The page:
Tuesday, June 27, 2006

Kickin' it at Calexico

Last night, my wife and I Love Taco Bell, and myself enjoyed an evening of Calexico at 9:30 Club. After putting away a few PBRs and pretzels prior to going, we arrived just as the band was coming on. I was banished from partaking of the bar because I have misplaced my driver's license (which I'm sure will involve a lot of paperwork and a trip to the always fun DC DMV). The club put two big stamps on my hands to indicate "Access Denied." They even provided a warning (albeit gentle) of getting tossed out if I attempted any funny business at the bar. Luckily I could drink the water.

Anyway, the show, of course, was very good. Calexico played a lot from "Feast of Wire" including "Across the Wire" a staple of a good number of mix CDs I've burned for people. They even busted out a heartfelt rendition of Love's "Alone Again Or." The crowd was mostly into it. Though I could go on and on about the usual annoying hipsters and fratboys who seem only capable of talking in loud, incomplete sentences during the softer points in the set, I'm afraid I would be only preaching to the choir. However, right in front of me I did witness the re-incarnation of the Dancing Elaine (she of "full body dry heave" fame). It was quite a show!!! There are times when I wish I had that annoying picture phone!!!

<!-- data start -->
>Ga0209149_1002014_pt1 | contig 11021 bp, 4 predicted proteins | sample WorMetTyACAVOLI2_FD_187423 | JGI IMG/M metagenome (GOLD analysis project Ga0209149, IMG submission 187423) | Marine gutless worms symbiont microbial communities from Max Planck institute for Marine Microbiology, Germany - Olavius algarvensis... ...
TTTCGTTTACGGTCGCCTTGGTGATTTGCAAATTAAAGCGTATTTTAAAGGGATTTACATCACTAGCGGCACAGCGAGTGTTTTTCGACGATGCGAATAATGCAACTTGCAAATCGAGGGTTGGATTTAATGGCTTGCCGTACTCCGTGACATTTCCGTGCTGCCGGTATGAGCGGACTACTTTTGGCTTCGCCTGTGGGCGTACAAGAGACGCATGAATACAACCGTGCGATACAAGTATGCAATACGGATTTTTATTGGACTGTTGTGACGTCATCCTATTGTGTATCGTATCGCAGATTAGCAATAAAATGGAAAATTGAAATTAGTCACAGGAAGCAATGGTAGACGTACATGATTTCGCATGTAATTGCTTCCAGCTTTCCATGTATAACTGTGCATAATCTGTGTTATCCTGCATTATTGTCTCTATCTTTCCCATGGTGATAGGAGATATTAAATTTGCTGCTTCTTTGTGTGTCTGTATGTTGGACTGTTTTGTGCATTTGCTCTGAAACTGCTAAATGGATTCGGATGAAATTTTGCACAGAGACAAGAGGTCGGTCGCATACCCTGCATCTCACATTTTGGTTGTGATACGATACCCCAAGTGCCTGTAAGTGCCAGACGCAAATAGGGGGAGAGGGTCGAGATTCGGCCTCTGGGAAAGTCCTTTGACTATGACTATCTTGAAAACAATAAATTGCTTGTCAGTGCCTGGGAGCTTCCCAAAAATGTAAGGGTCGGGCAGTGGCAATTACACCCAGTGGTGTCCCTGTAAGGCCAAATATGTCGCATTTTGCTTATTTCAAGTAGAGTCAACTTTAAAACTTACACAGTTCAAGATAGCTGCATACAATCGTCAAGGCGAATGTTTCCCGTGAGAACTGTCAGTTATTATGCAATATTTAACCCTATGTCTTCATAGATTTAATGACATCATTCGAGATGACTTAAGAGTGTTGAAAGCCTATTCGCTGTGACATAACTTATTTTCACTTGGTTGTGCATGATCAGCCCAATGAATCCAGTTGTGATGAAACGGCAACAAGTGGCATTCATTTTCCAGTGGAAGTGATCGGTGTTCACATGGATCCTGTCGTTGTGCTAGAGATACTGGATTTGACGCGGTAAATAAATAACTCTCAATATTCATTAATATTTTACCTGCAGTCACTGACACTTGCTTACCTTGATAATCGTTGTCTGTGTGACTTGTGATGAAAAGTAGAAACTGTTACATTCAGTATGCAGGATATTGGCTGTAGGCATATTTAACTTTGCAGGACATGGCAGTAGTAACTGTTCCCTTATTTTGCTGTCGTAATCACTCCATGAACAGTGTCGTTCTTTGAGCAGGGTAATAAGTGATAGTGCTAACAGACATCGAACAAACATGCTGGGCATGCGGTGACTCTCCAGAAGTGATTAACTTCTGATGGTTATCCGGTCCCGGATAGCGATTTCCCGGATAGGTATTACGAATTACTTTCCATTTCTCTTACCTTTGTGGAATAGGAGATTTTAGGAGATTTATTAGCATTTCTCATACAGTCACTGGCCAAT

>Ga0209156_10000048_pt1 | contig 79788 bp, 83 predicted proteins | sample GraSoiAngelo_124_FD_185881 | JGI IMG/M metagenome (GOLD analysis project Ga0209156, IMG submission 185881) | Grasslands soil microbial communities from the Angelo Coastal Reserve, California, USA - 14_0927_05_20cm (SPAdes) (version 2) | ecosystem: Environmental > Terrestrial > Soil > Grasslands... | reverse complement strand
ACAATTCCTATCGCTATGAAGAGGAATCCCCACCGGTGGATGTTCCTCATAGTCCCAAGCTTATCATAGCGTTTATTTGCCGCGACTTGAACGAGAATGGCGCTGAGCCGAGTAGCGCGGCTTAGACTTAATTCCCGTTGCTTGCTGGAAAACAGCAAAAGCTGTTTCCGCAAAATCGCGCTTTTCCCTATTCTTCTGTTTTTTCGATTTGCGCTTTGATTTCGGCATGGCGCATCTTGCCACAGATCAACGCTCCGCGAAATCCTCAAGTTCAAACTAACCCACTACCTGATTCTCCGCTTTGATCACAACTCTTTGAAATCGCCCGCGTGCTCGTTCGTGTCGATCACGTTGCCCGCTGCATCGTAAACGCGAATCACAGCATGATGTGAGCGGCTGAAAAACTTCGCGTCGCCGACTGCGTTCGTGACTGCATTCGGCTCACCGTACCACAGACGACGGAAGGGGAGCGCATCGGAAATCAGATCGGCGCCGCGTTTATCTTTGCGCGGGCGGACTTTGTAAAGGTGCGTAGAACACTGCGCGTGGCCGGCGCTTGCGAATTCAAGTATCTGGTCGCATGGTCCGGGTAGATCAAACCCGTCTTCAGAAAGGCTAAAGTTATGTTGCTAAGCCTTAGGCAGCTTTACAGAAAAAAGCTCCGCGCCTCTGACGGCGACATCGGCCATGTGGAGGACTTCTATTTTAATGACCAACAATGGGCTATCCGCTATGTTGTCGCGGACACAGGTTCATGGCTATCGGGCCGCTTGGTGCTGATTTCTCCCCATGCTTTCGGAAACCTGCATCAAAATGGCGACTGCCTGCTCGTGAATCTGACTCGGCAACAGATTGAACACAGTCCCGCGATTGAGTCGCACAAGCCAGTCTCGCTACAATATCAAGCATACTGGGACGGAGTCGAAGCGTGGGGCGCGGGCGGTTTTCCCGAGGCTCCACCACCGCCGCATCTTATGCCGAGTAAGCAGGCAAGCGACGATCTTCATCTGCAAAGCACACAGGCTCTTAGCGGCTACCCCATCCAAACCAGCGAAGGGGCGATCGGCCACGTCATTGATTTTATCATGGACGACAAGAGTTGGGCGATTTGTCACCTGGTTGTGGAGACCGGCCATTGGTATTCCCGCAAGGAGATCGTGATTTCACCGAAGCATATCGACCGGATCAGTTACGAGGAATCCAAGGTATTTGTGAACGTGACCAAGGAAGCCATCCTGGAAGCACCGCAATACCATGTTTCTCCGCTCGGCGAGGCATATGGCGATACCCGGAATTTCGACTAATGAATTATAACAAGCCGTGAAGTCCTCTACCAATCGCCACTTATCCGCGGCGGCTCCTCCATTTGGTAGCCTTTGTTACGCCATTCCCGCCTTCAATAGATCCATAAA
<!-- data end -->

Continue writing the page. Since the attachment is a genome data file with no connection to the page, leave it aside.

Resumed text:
However, there was some sadness. My favorite baseball player, Greg Maddux, once again lost. After an awesome start, he and his Cubs are sinking deeper and deeper into the depths of the Central Division. Pretty soon they'll be battling it out with the Pirates for last place. Let us all pray that this slide does not continue. Unless there is a big turnaround, we could be witnessing the final pitches of one of the greatest pitchers ever.

Tonight my wife and I start our first Spanish class. That should be interesting, given my own difficulties with mastering English (as you loyal reader has already discerned, no doubt). Please wish us luck!!!


Wednesday, June 21, 2006

Observations of the Mundane Kind, Part I